Hillary Clinton’s speech: In praise of unity, if not Obama

A cursory glance at the major media headlines confirms what I suspected would happen: the cumulative thrust of the coverage of the second day of the convention focuses on Hillary Clinton’s call for party unity on behalf of Obama’s campaign. This is accurate as far as it goes, but it leaves out perhaps the more significant part of the story: What Hillary did NOT say:

She did not repudiate in any manner her criticisms of Obama that she leveled during the primary campaign – that he is not ready to be president.  She did not praise his leadership qualities – temperament, skills, experiences, etc. She said almost nothing about him as a candidate. Instead her message was quite clear:  I am supporting him, and asking you to do so, for the sake of Democratic party unity so that we can win the presidency in the fall.  It was an endorsement of Obama as the party’s standard bearer – not an endorsement of Obama’s qualities as president.

Historically, Hillary is not the first presidential candidate forced to make this type of speech on behalf of a rival.  And in comparison to some noteworthy previous efforts, her speech appears quite effusive in its praise of Obama.  Those of you who can recall Ronald Reagan’s tepid speech in support of Gerald Ford in 1976, or Ted Kennedy’s “the dream will never die” speech at the 1980 Democratic convention, when he basically ignored the actual nominee Jimmy Carter, can appreciate how much better Clinton’s speech in support of Obama was than these previous efforts.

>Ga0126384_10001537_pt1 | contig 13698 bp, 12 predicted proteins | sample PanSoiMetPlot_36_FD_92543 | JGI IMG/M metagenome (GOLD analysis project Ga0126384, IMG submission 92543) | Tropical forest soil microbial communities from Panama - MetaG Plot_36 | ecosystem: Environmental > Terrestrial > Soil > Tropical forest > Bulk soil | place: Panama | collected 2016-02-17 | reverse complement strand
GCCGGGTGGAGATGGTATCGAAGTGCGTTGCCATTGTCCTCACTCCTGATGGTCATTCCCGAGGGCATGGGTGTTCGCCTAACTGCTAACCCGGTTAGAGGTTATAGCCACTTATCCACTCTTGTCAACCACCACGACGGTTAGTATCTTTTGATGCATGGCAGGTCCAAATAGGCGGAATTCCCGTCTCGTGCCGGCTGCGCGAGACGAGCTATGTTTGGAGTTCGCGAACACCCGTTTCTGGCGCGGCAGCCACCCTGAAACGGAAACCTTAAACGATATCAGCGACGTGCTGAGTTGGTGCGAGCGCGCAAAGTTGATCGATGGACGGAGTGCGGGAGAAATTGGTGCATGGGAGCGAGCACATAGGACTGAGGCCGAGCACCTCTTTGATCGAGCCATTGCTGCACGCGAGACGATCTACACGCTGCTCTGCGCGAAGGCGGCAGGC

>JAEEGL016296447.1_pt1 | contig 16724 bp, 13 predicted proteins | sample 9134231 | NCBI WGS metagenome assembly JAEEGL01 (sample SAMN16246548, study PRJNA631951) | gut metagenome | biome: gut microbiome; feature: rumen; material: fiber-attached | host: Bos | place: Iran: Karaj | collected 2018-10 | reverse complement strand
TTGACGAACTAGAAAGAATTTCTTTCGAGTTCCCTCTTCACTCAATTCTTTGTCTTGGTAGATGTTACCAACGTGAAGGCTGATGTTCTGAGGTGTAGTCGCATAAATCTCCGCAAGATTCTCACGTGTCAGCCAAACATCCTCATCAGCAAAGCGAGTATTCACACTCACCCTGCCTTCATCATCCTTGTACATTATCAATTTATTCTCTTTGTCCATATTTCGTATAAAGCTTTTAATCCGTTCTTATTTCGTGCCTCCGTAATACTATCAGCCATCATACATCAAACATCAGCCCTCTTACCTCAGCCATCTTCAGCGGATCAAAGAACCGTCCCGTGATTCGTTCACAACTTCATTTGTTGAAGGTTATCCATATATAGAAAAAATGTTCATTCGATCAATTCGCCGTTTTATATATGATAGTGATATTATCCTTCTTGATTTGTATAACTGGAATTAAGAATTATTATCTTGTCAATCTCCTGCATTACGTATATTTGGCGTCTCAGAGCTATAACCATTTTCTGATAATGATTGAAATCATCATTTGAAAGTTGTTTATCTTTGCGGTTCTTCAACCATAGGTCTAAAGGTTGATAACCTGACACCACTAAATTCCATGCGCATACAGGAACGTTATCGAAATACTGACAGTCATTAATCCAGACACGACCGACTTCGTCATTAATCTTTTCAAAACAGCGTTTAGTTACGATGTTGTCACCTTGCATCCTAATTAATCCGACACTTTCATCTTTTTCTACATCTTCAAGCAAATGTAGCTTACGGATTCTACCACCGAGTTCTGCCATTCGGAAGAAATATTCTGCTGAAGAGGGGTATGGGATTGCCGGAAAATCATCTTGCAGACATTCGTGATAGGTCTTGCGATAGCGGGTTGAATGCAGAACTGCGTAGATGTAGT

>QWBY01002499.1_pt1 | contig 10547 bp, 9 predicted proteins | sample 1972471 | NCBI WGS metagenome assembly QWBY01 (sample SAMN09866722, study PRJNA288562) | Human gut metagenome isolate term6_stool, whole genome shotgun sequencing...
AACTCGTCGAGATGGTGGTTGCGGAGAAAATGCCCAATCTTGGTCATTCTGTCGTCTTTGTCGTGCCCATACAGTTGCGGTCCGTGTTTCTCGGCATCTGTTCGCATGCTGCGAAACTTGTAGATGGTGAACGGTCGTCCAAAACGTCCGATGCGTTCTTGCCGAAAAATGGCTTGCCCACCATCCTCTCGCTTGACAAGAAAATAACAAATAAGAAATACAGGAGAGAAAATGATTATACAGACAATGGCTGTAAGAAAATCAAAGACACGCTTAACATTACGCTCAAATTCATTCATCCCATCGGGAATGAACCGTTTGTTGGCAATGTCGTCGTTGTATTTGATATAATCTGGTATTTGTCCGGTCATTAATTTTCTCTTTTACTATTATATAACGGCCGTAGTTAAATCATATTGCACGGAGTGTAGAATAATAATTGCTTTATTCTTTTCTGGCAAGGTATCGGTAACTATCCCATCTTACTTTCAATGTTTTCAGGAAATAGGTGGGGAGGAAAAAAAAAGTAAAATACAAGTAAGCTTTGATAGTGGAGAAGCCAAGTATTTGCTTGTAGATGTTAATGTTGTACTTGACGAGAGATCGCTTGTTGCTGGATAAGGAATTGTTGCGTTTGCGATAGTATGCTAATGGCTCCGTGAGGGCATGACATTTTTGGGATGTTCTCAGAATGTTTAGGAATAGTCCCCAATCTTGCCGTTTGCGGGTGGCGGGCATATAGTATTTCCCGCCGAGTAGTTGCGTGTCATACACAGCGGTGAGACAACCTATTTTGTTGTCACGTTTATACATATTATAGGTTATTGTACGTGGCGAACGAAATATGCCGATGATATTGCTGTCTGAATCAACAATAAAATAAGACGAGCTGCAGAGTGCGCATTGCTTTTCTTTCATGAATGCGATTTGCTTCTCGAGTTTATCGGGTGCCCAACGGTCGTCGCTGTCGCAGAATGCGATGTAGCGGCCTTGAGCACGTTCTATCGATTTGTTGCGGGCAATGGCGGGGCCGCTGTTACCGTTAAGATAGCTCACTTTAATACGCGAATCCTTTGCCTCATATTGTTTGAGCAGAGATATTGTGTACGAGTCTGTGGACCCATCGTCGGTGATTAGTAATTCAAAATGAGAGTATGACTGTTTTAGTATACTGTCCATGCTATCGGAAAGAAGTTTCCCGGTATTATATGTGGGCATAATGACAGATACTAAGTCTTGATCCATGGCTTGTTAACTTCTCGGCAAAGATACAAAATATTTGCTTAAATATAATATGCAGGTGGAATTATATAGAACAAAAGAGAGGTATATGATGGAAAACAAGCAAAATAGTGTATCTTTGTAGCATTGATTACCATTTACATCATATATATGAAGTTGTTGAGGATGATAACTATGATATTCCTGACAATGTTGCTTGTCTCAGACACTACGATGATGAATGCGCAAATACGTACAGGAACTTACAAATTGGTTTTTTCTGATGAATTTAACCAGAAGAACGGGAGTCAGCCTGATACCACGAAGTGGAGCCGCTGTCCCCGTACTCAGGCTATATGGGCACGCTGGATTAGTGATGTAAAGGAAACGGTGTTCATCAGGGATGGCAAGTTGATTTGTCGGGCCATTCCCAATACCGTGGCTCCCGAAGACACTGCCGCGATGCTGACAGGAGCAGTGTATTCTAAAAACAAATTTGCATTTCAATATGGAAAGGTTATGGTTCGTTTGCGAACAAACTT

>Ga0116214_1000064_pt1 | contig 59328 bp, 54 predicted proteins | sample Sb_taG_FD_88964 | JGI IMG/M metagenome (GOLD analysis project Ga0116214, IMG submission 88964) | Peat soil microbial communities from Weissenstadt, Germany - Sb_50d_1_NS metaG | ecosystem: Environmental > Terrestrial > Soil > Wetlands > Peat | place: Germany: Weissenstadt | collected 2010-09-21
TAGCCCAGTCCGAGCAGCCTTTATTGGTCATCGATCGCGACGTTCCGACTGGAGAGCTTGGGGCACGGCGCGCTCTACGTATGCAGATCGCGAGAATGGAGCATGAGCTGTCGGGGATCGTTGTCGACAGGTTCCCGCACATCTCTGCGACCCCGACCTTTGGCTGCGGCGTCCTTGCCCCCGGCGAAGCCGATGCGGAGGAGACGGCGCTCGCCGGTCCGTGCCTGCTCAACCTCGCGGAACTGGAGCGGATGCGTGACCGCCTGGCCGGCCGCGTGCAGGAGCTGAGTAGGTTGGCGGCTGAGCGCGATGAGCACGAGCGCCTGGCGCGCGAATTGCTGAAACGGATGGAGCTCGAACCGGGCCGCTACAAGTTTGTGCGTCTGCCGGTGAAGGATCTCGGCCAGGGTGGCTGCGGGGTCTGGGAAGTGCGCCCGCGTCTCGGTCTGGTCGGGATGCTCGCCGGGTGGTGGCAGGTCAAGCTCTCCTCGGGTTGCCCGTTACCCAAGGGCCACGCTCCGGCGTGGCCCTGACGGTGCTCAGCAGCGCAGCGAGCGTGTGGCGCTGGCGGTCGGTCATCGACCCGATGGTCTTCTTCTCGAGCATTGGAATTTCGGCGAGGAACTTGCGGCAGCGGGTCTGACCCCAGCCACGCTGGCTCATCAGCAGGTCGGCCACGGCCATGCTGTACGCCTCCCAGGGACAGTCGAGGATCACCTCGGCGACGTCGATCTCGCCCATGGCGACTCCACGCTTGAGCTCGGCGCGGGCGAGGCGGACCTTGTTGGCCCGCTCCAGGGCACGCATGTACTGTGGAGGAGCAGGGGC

But she could have done more.  Why didn’t she?  It is tempting to claim that she is bitter, or resentful, or that the Clintons simply can’t bear to get off the stage.  But this strikes me as going too deep into psychoanalysis and does not give her enough credit. I think there is a simpler answer: raw politics combined with personal conviction.  The fact of the matter is that Clinton remains a huge power broker in the Democratic party.  She controls about half the delegates at this convention, and by most measures won more popular votes than Obama in the nominating campaign.  Indeed, if you take out the 9-day period  from February  9-19, when  the Democrats held 10 contests, including 4 caucuses, in 11 days and Obama won convincingly in every one, (he outpolled Clinton in popular votes in these contests by an astounding 62% to her 37%, winning 2.2 million votes to her 1.3 million) Clinton is the party nominee by a comfortable margin.  What happened in those 11 days is the subject of another post, but by Feb. 19, the media narrative had irrevocably altered. Although Clinton changed her campaign message at that point to emphasize a more centrist policy message, went on the attack against Obama, and regained her footing, she was never able to overcome the shift in media and voter perception.

In short, Clinton went into last night’s speech with two essential but somewhat conflicting convictions: that Obama was the party nominee and that it was in her interest – and the party’s interest – to do everything possible to insure that he wins in November. At the same time, however, she believes she would make the better president, and that given the opportunity she would do better in the general election.  Given these somewhat contradictory impulses, I thought she did the only thing she could do last night: give an impassioned plea for party unity, but without violating her fundamental belief that she is the better candidate. She remained true to her core convictions – an admirable trait, even if you don’t agree with them.

But will Bill show the same restraint?  We’ll find out….

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